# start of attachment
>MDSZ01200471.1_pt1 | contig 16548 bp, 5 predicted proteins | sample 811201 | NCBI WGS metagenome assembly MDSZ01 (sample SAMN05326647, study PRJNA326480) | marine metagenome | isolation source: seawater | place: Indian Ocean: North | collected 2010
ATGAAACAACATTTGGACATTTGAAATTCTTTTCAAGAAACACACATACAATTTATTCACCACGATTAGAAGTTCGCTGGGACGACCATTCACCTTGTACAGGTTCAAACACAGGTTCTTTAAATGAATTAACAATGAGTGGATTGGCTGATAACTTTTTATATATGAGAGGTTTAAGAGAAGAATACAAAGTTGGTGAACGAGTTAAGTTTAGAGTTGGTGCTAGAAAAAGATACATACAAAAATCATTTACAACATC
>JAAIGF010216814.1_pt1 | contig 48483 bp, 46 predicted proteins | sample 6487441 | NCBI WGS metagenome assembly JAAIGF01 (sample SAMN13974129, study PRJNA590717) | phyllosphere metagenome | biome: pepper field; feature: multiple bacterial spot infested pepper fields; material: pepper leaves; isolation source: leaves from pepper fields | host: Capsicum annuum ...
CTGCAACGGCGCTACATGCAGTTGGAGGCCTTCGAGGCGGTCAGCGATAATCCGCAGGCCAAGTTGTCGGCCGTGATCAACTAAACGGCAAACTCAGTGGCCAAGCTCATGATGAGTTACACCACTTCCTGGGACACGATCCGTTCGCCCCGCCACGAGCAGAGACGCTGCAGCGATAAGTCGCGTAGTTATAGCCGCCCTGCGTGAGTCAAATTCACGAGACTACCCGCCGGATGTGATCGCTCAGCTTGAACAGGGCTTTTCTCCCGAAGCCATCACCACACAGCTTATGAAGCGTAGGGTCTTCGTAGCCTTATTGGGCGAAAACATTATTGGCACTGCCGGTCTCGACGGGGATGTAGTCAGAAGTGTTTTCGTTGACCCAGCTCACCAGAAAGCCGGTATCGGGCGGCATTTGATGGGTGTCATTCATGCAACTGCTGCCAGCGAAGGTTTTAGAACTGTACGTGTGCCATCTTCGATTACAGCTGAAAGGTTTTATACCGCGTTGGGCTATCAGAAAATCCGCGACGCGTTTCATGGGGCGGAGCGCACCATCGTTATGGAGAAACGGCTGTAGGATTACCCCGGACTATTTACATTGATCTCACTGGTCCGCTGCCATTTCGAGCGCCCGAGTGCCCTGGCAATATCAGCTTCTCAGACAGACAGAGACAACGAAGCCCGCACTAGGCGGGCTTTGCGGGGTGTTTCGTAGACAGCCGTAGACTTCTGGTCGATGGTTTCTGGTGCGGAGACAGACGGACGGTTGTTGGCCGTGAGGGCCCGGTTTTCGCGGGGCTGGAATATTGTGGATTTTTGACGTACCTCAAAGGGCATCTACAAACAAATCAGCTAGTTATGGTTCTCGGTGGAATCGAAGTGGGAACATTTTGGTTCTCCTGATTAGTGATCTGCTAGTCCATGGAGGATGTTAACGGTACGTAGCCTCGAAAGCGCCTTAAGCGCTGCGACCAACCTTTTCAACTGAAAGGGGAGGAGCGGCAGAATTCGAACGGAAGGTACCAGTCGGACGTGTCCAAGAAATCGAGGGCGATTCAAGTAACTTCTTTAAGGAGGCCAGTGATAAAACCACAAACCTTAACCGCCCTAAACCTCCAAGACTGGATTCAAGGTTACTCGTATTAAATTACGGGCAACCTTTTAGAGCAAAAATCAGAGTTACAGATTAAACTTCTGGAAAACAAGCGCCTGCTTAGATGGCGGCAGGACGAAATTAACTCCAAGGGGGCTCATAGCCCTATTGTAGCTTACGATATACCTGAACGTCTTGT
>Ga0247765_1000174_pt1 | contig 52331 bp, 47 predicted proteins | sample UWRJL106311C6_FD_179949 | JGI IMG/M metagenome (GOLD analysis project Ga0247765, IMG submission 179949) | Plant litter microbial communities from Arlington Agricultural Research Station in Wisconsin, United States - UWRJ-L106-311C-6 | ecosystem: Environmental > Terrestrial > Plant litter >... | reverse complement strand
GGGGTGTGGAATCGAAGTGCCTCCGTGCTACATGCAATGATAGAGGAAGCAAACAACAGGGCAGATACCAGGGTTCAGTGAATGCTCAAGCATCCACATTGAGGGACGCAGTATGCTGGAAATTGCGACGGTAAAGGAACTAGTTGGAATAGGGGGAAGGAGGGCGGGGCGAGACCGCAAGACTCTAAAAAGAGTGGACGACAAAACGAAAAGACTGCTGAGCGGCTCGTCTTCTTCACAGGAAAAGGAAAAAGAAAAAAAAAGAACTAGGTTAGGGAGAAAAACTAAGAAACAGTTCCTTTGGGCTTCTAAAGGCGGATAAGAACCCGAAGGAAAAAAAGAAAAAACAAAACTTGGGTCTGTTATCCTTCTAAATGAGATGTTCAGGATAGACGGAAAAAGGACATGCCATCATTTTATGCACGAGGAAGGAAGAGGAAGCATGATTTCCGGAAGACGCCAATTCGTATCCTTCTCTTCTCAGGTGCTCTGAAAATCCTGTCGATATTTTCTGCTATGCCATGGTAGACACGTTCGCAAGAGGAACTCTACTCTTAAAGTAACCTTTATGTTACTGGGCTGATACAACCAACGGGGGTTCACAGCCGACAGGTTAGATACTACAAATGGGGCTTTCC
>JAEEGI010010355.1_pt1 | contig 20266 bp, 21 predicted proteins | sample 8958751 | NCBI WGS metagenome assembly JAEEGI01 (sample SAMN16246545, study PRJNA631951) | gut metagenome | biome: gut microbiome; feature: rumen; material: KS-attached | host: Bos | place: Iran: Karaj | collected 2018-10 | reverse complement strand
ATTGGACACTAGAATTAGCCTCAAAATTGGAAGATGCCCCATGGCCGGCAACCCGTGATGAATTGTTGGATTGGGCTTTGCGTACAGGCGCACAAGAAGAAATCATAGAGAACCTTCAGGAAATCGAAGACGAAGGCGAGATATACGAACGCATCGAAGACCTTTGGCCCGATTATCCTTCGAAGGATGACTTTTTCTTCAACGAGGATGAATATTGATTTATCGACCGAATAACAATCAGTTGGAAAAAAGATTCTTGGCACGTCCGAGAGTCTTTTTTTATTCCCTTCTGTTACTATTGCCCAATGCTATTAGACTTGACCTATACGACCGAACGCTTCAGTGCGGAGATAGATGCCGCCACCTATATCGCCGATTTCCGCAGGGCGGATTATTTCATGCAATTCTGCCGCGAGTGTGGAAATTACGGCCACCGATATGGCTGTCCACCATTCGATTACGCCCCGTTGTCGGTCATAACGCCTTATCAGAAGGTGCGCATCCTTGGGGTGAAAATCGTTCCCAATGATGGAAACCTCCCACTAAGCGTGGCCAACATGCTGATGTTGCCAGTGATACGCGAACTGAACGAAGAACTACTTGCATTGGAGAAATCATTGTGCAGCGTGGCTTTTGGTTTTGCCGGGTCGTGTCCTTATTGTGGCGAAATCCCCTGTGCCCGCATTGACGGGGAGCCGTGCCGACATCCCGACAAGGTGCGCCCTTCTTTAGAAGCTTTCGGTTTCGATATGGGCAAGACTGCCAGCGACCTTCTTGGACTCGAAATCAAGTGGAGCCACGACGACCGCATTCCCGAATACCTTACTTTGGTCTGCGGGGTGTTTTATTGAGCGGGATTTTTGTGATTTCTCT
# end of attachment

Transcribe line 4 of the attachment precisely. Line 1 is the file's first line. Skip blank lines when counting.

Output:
CTGCAACGGCGCTACATGCAGTTGGAGGCCTTCGAGGCGGTCAGCGATAATCCGCAGGCCAAGTTGTCGGCCGTGATCAACTAAACGGCAAACTCAGTGGCCAAGCTCATGATGAGTTACACCACTTCCTGGGACACGATCCGTTCGCCCCGCCACGAGCAGAGACGCTGCAGCGATAAGTCGCGTAGTTATAGCCGCCCTGCGTGAGTCAAATTCACGAGACTACCCGCCGGATGTGATCGCTCAGCTTGAACAGGGCTTTTCTCCCGAAGCCATCACCACACAGCTTATGAAGCGTAGGGTCTTCGTAGCCTTATTGGGCGAAAACATTATTGGCACTGCCGGTCTCGACGGGGATGTAGTCAGAAGTGTTTTCGTTGACCCAGCTCACCAGAAAGCCGGTATCGGGCGGCATTTGATGGGTGTCATTCATGCAACTGCTGCCAGCGAAGGTTTTAGAACTGTACGTGTGCCATCTTCGATTACAGCTGAAAGGTTTTATACCGCGTTGGGCTATCAGAAAATCCGCGACGCGTTTCATGGGGCGGAGCGCACCATCGTTATGGAGAAACGGCTGTAGGATTACCCCGGACTATTTACATTGATCTCACTGGTCCGCTGCCATTTCGAGCGCCCGAGTGCCCTGGCAATATCAGCTTCTCAGACAGACAGAGACAACGAAGCCCGCACTAGGCGGGCTTTGCGGGGTGTTTCGTAGACAGCCGTAGACTTCTGGTCGATGGTTTCTGGTGCGGAGACAGACGGACGGTTGTTGGCCGTGAGGGCCCGGTTTTCGCGGGGCTGGAATATTGTGGATTTTTGACGTACCTCAAAGGGCATCTACAAACAAATCAGCTAGTTATGGTTCTCGGTGGAATCGAAGTGGGAACATTTTGGTTCTCCTGATTAGTGATCTGCTAGTCCATGGAGGATGTTAACGGTACGTAGCCTCGAAAGCGCCTTAAGCGCTGCGACCAACCTTTTCAACTGAAAGGGGAGGAGCGGCAGAATTCGAACGGAAGGTACCAGTCGGACGTGTCCAAGAAATCGAGGGCGATTCAAGTAACTTCTTTAAGGAGGCCAGTGATAAAACCACAAACCTTAACCGCCCTAAACCTCCAAGACTGGATTCAAGGTTACTCGTATTAAATTACGGGCAACCTTTTAGAGCAAAAATCAGAGTTACAGATTAAACTTCTGGAAAACAAGCGCCTGCTTAGATGGCGGCAGGACGAAATTAACTCCAAGGGGGCTCATAGCCCTATTGTAGCTTACGATATACCTGAACGTCTTGT